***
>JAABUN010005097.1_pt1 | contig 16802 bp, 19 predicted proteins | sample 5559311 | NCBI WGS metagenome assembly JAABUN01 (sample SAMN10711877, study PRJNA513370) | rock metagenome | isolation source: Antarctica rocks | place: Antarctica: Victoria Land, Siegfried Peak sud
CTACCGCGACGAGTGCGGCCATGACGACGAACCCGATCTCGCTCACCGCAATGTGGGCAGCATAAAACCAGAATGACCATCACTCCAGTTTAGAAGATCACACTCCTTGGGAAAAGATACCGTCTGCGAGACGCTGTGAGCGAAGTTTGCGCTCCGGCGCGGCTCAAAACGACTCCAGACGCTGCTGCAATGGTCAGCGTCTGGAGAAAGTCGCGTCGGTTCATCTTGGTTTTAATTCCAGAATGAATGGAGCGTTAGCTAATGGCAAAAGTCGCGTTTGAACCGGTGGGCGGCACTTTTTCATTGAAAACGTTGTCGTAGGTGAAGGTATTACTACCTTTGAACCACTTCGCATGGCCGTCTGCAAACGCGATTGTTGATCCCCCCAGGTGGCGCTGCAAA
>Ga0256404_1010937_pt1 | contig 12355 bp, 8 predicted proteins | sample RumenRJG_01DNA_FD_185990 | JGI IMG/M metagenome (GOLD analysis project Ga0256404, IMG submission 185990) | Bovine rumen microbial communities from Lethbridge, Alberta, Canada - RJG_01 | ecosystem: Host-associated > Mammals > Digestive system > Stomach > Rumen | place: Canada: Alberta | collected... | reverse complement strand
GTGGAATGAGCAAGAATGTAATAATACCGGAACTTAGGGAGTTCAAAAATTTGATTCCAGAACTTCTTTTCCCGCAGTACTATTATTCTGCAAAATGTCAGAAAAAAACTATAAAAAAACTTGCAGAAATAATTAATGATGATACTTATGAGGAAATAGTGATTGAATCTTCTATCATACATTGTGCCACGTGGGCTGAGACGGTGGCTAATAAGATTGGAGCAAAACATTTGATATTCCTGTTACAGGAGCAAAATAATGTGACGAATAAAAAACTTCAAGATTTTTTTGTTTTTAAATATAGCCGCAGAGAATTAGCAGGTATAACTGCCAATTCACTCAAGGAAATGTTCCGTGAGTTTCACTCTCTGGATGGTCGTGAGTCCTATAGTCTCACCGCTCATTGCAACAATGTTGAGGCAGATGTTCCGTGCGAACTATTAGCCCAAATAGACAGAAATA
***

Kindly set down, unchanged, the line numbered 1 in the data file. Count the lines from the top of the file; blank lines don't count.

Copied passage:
>JAABUN010005097.1_pt1 | contig 16802 bp, 19 predicted proteins | sample 5559311 | NCBI WGS metagenome assembly JAABUN01 (sample SAMN10711877, study PRJNA513370) | rock metagenome | isolation source: Antarctica rocks | place: Antarctica: Victoria Land, Siegfried Peak sud